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Waiving Iran sanctions keeps U.S. in strong, security-enhancing deal for now, International law expert says

Fri, 01/12/2018

LAWRENCE — The White House announced today that President Trump will waive nuclear-related sanctions against Iran. The move will keep the nuclear deal in place but add sanctions on Iranian businesses and leaders who have supported terrorist groups. The president also gave European allies 120 days to rework the deal or said the United States would withdraw.

Trump has long criticized the deal but agreed with national security advisers to keep it in place. Raj Bhala, an international trade law expert who has studied sanctions, can discuss the announcement, its effects, the nuclear deal, Iran, the country’s economy, economic protests in Iran, the U.S.-Iran relationship and related topics.

Bhala, the Brenneisen Distinguished Professor at the University of Kansas School of Law, said the announcement is important in that “it preserves the July 2015 Nuclear Deal, for now, which the other countries in the deal also support. There are about 400 International Atomic Energy Agency (IAEA) inspectors in Iran, and they indicate Iran is complying with the deal. Staying in this deal, which is a strong one, is vital to enhancing America’s, and the world’s, security, and avoiding a nuclear arms race in the Middle East.”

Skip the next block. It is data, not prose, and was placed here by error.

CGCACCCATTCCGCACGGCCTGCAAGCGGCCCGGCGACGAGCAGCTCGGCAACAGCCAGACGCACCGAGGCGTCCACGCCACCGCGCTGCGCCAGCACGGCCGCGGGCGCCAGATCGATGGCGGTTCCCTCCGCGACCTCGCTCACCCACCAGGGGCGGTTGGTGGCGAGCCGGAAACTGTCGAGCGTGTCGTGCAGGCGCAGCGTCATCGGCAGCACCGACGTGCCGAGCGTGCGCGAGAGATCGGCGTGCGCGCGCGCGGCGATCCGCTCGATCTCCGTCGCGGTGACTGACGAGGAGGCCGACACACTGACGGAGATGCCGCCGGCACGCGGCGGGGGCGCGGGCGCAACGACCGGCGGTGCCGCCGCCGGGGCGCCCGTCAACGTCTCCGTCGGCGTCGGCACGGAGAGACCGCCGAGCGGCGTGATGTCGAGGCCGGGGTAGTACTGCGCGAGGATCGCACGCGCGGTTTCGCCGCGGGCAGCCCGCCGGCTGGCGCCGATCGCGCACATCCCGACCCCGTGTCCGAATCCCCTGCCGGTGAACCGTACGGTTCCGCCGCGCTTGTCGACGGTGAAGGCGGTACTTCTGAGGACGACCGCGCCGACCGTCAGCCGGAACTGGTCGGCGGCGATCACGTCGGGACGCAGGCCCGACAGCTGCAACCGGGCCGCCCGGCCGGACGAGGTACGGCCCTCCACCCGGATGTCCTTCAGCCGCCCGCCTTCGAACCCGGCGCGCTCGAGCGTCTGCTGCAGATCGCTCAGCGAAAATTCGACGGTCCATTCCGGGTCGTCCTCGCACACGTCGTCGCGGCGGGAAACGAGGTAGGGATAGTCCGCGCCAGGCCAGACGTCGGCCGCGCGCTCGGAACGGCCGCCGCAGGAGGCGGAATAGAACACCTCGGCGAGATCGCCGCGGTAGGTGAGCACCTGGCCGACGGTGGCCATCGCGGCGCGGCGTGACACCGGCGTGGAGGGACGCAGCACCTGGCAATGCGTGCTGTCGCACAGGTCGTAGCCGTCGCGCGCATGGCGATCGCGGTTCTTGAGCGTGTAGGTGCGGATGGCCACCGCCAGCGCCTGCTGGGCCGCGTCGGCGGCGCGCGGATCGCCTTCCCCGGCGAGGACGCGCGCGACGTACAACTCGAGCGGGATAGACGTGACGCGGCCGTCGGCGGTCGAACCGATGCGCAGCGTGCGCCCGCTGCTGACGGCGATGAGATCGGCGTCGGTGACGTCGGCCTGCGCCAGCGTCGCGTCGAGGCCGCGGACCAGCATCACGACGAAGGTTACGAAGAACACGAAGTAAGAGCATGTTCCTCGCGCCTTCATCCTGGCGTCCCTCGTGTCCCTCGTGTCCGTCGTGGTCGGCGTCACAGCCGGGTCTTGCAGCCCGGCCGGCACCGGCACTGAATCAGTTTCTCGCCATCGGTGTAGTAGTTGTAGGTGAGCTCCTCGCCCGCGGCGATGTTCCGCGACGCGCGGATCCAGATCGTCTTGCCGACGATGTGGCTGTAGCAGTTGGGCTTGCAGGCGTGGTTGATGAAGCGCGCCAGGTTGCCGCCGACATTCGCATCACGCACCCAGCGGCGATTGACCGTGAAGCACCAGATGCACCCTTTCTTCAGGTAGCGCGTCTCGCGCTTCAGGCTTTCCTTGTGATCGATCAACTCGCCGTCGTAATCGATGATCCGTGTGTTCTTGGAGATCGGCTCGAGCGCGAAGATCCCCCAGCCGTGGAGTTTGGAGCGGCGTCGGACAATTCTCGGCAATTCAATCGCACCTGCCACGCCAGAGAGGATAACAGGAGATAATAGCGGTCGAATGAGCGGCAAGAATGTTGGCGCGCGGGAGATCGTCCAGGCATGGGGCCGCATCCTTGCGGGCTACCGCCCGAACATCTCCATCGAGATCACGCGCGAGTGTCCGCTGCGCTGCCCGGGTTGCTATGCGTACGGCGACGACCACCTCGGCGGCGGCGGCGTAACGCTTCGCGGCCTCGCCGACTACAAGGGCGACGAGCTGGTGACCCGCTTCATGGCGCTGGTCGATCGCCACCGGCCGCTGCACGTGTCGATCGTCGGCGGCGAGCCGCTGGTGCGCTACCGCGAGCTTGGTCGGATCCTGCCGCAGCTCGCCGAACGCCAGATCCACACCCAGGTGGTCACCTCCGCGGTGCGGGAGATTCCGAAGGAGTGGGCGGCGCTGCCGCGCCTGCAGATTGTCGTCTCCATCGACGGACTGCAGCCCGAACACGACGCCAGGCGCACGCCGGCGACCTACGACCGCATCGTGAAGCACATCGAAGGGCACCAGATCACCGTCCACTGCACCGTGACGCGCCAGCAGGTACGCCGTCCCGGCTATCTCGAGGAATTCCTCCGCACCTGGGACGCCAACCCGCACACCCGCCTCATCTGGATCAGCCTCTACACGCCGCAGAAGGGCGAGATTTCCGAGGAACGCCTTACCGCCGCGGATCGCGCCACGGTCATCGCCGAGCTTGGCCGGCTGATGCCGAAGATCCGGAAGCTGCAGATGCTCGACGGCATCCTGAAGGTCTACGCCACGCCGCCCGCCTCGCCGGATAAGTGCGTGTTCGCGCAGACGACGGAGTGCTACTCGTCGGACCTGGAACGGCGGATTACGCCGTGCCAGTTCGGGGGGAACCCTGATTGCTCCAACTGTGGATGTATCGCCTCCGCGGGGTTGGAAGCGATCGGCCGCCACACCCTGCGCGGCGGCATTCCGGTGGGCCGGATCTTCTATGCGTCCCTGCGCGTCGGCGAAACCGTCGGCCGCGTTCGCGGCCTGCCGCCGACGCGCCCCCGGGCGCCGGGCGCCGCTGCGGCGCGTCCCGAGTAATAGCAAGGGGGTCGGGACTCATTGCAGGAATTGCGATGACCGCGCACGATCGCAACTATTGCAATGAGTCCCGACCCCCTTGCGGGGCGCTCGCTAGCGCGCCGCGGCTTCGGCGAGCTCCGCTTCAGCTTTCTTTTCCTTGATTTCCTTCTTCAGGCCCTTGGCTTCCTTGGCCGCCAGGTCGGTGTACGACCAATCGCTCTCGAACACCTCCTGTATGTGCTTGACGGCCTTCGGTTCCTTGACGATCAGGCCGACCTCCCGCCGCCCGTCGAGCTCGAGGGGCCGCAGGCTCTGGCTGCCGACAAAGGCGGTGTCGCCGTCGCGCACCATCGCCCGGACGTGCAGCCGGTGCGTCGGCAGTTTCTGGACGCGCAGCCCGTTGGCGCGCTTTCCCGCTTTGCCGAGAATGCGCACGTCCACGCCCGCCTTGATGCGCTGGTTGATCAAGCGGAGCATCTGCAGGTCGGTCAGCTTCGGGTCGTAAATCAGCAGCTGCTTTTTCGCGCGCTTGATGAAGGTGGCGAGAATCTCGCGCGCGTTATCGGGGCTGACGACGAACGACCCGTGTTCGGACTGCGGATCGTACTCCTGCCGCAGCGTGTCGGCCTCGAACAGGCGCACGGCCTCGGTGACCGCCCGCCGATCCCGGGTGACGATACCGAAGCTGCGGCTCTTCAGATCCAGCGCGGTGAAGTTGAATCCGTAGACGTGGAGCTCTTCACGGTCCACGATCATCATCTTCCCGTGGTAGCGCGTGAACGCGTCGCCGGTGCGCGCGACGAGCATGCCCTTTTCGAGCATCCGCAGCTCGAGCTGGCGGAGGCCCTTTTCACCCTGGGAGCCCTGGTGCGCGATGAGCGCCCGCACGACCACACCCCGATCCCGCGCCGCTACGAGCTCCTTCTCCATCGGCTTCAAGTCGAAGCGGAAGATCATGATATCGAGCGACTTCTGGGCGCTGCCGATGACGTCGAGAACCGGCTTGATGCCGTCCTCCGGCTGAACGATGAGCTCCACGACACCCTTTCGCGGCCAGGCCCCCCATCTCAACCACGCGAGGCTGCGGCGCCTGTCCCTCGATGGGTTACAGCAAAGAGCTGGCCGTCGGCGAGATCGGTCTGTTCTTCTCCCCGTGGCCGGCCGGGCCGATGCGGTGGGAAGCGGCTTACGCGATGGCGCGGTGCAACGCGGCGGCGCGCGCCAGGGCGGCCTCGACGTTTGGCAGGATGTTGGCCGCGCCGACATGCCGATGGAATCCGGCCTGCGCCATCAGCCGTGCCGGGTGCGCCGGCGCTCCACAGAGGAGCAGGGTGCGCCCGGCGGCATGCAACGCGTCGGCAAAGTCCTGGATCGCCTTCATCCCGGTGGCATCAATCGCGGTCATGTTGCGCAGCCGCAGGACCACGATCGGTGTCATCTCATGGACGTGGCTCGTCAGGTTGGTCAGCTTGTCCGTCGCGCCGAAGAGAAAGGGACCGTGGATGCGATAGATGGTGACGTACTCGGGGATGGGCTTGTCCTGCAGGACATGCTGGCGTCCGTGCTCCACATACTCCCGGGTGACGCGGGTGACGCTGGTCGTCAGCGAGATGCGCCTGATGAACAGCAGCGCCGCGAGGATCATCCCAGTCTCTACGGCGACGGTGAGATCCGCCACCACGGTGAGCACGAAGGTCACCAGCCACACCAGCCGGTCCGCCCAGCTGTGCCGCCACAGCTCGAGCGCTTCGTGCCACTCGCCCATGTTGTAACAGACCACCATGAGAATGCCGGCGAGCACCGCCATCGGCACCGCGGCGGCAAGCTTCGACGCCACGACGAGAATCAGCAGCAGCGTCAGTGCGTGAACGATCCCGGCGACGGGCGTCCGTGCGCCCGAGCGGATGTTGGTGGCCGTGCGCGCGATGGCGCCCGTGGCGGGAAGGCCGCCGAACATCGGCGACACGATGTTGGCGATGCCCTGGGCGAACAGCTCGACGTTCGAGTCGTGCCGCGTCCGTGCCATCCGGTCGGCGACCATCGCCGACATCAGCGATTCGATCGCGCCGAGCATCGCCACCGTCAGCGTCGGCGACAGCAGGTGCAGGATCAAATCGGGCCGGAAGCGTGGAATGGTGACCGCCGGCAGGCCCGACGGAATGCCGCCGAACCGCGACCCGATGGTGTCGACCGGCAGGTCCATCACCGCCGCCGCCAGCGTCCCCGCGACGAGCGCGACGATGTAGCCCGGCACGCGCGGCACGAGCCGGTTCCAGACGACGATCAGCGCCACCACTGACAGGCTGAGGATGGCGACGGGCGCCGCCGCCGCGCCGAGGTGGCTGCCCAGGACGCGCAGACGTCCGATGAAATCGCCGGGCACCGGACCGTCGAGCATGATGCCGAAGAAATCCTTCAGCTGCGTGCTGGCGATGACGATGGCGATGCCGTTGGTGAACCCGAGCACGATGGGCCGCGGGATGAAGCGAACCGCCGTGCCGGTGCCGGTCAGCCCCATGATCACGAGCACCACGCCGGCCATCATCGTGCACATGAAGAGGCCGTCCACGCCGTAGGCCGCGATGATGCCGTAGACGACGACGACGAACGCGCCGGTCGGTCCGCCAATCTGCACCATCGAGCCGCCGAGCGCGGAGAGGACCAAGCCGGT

Yet Trump is expected to decline to certify to Congress that the nuclear deal is in America’s best interest, as he did in October. Bhala can discuss why the president’s position is wrong as well as the requirements of the deal for the U.S., Iran and international allies.

Bhala has a global reputation in the scholarship of international trade law, have lectured around the world and has published dozens of books and journal articles including the leading textbook Modern GATT Law, “International Trade Law,” “Understanding Islamic Law (Shari’a)” and “TPP Objectively: Law, Economics, and National Security of History’s Largest, Longest Free Trade Agreement.” He practiced international banking law at the Federal Reserve Bank of New York before entering academia and has worked in nearly 30 countries, including many Gulf and Arab countries, Turkey, Israel and throughout India.

To schedule an interview, contact Mike Krings at 785-864-8860 or mkrings@ku.edu.



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